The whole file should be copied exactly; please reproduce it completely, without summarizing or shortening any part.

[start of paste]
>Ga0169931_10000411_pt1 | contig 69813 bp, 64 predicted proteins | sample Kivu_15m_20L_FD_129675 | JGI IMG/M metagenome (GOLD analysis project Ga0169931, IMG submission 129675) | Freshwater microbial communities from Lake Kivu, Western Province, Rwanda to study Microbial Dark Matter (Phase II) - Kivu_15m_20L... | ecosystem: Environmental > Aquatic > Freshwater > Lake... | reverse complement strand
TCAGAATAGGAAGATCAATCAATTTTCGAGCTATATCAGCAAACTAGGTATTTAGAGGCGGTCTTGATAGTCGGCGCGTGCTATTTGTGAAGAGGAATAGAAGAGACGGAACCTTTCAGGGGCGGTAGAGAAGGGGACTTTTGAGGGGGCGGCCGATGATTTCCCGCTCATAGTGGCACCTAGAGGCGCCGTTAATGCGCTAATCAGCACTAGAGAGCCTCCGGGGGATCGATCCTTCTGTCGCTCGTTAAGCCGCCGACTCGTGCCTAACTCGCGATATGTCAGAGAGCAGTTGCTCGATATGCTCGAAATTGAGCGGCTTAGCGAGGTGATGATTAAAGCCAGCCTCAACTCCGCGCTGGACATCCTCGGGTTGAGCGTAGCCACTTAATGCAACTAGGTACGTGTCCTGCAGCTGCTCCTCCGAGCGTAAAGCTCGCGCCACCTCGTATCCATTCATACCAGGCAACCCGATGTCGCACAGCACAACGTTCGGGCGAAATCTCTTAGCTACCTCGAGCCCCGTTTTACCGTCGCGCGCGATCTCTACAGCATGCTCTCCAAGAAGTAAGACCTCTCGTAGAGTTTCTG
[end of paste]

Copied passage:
>Ga0169931_10000411_pt1 | contig 69813 bp, 64 predicted proteins | sample Kivu_15m_20L_FD_129675 | JGI IMG/M metagenome (GOLD analysis project Ga0169931, IMG submission 129675) | Freshwater microbial communities from Lake Kivu, Western Province, Rwanda to study Microbial Dark Matter (Phase II) - Kivu_15m_20L... | ecosystem: Environmental > Aquatic > Freshwater > Lake... | reverse complement strand
TCAGAATAGGAAGATCAATCAATTTTCGAGCTATATCAGCAAACTAGGTATTTAGAGGCGGTCTTGATAGTCGGCGCGTGCTATTTGTGAAGAGGAATAGAAGAGACGGAACCTTTCAGGGGCGGTAGAGAAGGGGACTTTTGAGGGGGCGGCCGATGATTTCCCGCTCATAGTGGCACCTAGAGGCGCCGTTAATGCGCTAATCAGCACTAGAGAGCCTCCGGGGGATCGATCCTTCTGTCGCTCGTTAAGCCGCCGACTCGTGCCTAACTCGCGATATGTCAGAGAGCAGTTGCTCGATATGCTCGAAATTGAGCGGCTTAGCGAGGTGATGATTAAAGCCAGCCTCAACTCCGCGCTGGACATCCTCGGGTTGAGCGTAGCCACTTAATGCAACTAGGTACGTGTCCTGCAGCTGCTCCTCCGAGCGTAAAGCTCGCGCCACCTCGTATCCATTCATACCAGGCAACCCGATGTCGCACAGCACAACGTTCGGGCGAAATCTCTTAGCTACCTCGAGCCCCGTTTTACCGTCGCGCGCGATCTCTACAGCATGCTCTCCAAGAAGTAAGACCTCTCGTAGAGTTTCTG